Monday, August 13, 2012

This Was Supposed to Be a Different Post

Sunday I was going to go to St. Anonymous to hear what should have been the next in the Relationship Training series of sermons, What Women Wish Men Knew. I figured since I had deconstructed (fancy word for “made fun of”) the week before’s sermon about men, it was only fair I do this one as well.

However, as I was in the shower, my husband popped his head in and told me the men’s Olympic basketball final was being shown live on television. That was the end of church for the morning. The game was close until well into the fourth quarter. By the time it ended, the late service had been going on for five minutes, and while I could have hopped into my car (shorts and all) and made it to church in time for the sermon, I wanted to see the awards ceremony. No matter how many times I see teary eyed athletes singing along to the national anthem, it never gets old.

I shared with my husband the irony of Dr. J choosing the morning of the  Olympic basketball final to preach a sermon on What Women Wish Men Knew. I wonder how many men showed up to listen?

My reaction to What Women Wish Men Knew lists is mixed at best. There are what, about 3 and a quarter billion women in the world, so how likely is it that we all have identical lists of things we want the men in our lives to know? There are some things that bother other women that don’t bother me. Not that I’m one of those chill girls who thinks if something doesn’t bother me, it shouldn’t bother you either, I’m just saying we’re all different. There are some things that don’t bother other women that do bother me. There are some things that are context dependent. Yes, I like it if a man holds a door open for me (and I’ll say thank you), but I don’t like it if I get the frowny face for holding a door open for him if I happen to get there first and don’t want to slam it in his face. I also don’t want to have to slow my pace so he can get there first and hold the door for me.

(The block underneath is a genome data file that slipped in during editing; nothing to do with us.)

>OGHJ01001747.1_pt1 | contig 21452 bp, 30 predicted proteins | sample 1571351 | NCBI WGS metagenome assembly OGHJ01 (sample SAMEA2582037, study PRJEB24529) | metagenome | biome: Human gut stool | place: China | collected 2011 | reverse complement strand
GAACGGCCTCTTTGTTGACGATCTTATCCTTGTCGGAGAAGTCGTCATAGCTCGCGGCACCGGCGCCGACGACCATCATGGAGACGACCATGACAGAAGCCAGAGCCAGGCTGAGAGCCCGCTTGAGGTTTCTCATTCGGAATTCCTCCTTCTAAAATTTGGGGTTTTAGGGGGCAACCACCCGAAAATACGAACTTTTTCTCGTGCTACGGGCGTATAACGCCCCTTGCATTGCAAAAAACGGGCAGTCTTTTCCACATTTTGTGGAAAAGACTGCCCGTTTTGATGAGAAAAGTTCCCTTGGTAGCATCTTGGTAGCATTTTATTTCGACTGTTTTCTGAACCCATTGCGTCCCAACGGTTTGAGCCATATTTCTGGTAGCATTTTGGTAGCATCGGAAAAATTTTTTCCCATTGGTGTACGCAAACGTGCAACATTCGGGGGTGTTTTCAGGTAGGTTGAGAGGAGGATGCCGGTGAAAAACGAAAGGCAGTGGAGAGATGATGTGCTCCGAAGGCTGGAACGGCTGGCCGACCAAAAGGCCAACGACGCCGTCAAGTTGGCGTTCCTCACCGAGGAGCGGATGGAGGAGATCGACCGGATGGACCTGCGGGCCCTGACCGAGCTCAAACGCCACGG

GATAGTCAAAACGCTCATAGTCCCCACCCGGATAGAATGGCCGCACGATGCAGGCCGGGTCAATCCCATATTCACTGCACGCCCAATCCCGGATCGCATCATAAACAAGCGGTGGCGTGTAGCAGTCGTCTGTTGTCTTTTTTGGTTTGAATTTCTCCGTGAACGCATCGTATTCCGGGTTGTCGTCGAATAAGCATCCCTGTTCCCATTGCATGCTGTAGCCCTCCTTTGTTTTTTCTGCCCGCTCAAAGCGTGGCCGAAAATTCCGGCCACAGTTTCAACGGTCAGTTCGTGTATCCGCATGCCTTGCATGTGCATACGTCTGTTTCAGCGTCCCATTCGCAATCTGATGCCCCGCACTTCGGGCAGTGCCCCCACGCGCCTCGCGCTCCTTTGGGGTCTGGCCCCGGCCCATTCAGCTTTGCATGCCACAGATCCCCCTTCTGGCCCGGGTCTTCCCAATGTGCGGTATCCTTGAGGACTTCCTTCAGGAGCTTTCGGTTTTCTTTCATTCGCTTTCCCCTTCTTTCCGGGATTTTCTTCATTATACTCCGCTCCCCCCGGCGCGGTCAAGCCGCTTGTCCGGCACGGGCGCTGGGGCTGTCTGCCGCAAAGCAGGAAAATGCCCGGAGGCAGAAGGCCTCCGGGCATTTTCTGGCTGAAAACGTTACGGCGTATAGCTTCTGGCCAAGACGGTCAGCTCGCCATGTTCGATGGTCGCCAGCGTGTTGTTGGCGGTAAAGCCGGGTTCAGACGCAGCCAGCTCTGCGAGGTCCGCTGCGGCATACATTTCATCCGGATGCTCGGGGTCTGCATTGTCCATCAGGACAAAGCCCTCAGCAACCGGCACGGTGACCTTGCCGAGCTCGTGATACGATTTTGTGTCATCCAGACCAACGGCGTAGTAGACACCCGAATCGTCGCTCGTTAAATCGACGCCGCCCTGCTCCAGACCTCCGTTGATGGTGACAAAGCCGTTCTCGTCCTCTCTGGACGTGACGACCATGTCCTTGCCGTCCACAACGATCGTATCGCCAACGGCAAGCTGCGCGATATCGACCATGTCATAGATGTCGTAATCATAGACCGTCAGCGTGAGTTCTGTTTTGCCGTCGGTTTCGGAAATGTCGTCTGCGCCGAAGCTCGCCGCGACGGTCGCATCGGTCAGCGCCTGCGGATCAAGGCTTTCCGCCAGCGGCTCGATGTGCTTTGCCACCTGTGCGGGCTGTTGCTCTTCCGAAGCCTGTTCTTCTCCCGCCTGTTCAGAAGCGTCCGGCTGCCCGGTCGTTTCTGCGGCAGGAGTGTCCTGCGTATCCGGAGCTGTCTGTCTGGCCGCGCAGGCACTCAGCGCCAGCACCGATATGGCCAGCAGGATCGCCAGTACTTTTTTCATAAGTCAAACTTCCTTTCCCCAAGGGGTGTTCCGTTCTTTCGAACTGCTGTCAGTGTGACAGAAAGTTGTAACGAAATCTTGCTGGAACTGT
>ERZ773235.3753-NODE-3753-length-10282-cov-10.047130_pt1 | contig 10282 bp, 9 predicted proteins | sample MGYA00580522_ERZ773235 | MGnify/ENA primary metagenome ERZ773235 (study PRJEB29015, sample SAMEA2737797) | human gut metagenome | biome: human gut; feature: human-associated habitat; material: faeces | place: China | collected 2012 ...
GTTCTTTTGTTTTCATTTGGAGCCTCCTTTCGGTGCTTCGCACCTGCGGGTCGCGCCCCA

Also, I think birthdays and anniversaries should be celebrated with flowers and cake (or candy) and dinner out and a present (like my dad always did for my mom), but hubby finds that a bit excessive. So is that something he “should” know? He never forgets special occasions and he does give me a present and dinner out, so I have learned to adjust my expectations accordingly. I’m not going to enjoy making him do more than he feels comfortable with.

 I think if I had to make a list of What Women Wish Men Knew, it would consist of two things:

1) We each have our own individual list 
2) We’ll tell you what it is if you make it safe for us to do so.

I wouldn’t be surprised if the same list covered what men wished women knew.

Well, maybe plus one more. The worst time to give a sermon on What Women Wish Men Knew is when the gold medal round of men’s Olympic basketball is going on.


  1. I can think of a few things, but they're all anti-sexism: I think most women wish men knew that controlling or stalking behavior isn't romantic, that we really know what we're talking about as often as they do, and so forth.

    But the gift styles or communication styles or whatever...yeah, everyone's different there.

    1. I think that there are probably different degrees of what people find stalking or controlling, though. Yes, if a guy locks you in the house without access to a phone, that's controlling, but from what I've read, some women are okay with not doing girl's nights out or wearing certain kinds of clothes if their husband objects, whereas I would find that problematical. I'm okay with my husband telling me he doesn't think something looks good on me and then leaving it up to me whether to wear it, though, and I think other women may not even like that.

      Also, is it stalking if a man you barely know puts effort into finding out your phone number and calling? Some women might find it romantic (IF they were attracted to the man), but others might find it creepy. Some might find it romantic and later on find out they should have found it creepy.

      So when I said we each had our own list, I meant at a more detailed level than "no stalking, no controlling, don't hurt us", but I agree with you on that.